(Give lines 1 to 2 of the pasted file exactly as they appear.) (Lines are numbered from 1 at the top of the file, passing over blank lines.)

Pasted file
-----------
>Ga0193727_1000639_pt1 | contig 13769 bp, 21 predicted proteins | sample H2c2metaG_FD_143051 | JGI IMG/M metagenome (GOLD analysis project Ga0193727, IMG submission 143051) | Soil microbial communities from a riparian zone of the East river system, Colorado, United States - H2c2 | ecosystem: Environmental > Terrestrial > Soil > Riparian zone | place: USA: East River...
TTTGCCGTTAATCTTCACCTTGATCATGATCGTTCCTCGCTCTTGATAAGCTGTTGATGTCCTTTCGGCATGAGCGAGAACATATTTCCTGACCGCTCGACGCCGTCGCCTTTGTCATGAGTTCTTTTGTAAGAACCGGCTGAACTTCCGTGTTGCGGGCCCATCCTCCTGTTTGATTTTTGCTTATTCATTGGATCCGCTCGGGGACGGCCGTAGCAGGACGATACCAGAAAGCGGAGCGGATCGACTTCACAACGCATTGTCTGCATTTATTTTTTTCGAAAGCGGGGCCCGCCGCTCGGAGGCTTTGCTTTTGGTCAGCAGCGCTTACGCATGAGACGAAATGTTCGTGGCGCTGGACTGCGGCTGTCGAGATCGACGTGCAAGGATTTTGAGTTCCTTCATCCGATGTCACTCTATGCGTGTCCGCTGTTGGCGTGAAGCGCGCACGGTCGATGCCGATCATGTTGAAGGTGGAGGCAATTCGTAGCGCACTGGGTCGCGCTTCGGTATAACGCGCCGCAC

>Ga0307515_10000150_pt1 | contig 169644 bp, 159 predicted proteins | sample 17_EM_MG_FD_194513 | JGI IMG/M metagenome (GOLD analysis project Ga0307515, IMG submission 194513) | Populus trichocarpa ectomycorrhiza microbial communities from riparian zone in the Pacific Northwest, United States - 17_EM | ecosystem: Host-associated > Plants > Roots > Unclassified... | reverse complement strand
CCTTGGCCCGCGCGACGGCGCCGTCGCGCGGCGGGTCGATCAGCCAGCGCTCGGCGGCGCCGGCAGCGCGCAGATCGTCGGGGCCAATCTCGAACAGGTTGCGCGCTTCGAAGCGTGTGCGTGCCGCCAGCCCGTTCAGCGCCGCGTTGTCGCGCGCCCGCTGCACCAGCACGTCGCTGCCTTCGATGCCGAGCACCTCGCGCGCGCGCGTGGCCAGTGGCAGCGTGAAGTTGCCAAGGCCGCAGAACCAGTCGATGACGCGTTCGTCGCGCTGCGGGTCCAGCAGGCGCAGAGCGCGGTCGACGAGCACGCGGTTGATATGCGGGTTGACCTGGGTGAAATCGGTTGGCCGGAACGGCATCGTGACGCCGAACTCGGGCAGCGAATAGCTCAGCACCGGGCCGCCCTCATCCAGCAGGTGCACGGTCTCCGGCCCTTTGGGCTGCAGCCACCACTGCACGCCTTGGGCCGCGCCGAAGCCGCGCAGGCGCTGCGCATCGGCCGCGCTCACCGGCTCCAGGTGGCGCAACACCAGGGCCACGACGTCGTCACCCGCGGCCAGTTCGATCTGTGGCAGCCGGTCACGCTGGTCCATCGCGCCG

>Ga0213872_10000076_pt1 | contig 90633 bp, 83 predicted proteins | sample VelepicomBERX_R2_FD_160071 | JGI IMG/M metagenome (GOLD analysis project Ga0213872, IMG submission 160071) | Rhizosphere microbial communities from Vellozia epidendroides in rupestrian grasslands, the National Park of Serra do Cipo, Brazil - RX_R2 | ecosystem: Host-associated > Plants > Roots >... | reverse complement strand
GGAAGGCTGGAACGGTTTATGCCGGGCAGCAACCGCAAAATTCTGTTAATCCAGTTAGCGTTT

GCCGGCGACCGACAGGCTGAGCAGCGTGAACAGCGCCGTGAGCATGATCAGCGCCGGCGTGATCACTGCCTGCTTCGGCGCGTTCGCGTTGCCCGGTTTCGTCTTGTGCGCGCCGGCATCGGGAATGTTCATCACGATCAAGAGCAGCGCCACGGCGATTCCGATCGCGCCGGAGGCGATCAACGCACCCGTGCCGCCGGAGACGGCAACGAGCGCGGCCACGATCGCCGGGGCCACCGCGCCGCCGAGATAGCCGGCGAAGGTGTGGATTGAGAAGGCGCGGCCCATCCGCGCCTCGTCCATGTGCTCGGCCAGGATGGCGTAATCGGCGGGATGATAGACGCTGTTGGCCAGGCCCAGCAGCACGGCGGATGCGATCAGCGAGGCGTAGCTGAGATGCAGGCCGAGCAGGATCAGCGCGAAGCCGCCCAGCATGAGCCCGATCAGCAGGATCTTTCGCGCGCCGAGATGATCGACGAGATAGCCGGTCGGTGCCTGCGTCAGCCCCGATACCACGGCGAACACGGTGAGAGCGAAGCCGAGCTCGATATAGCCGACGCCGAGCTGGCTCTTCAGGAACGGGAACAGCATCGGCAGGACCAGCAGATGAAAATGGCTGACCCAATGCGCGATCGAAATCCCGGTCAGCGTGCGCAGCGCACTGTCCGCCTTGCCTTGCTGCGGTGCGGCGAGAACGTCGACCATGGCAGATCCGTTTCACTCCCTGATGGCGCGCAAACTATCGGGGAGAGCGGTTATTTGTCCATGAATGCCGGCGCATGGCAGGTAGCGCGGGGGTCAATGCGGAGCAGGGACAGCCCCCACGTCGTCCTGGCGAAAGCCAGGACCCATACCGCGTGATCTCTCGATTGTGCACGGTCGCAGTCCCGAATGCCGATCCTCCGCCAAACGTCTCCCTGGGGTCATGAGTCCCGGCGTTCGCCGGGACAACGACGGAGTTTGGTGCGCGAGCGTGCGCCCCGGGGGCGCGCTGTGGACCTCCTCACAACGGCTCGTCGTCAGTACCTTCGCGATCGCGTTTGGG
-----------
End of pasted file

>Ga0193727_1000639_pt1 | contig 13769 bp, 21 predicted proteins | sample H2c2metaG_FD_143051 | JGI IMG/M metagenome (GOLD analysis project Ga0193727, IMG submission 143051) | Soil microbial communities from a riparian zone of the East river system, Colorado, United States - H2c2 | ecosystem: Environmental > Terrestrial > Soil > Riparian zone | place: USA: East River...
TTTGCCGTTAATCTTCACCTTGATCATGATCGTTCCTCGCTCTTGATAAGCTGTTGATGTCCTTTCGGCATGAGCGAGAACATATTTCCTGACCGCTCGACGCCGTCGCCTTTGTCATGAGTTCTTTTGTAAGAACCGGCTGAACTTCCGTGTTGCGGGCCCATCCTCCTGTTTGATTTTTGCTTATTCATTGGATCCGCTCGGGGACGGCCGTAGCAGGACGATACCAGAAAGCGGAGCGGATCGACTTCACAACGCATTGTCTGCATTTATTTTTTTCGAAAGCGGGGCCCGCCGCTCGGAGGCTTTGCTTTTGGTCAGCAGCGCTTACGCATGAGACGAAATGTTCGTGGCGCTGGACTGCGGCTGTCGAGATCGACGTGCAAGGATTTTGAGTTCCTTCATCCGATGTCACTCTATGCGTGTCCGCTGTTGGCGTGAAGCGCGCACGGTCGATGCCGATCATGTTGAAGGTGGAGGCAATTCGTAGCGCACTGGGTCGCGCTTCGGTATAACGCGCCGCAC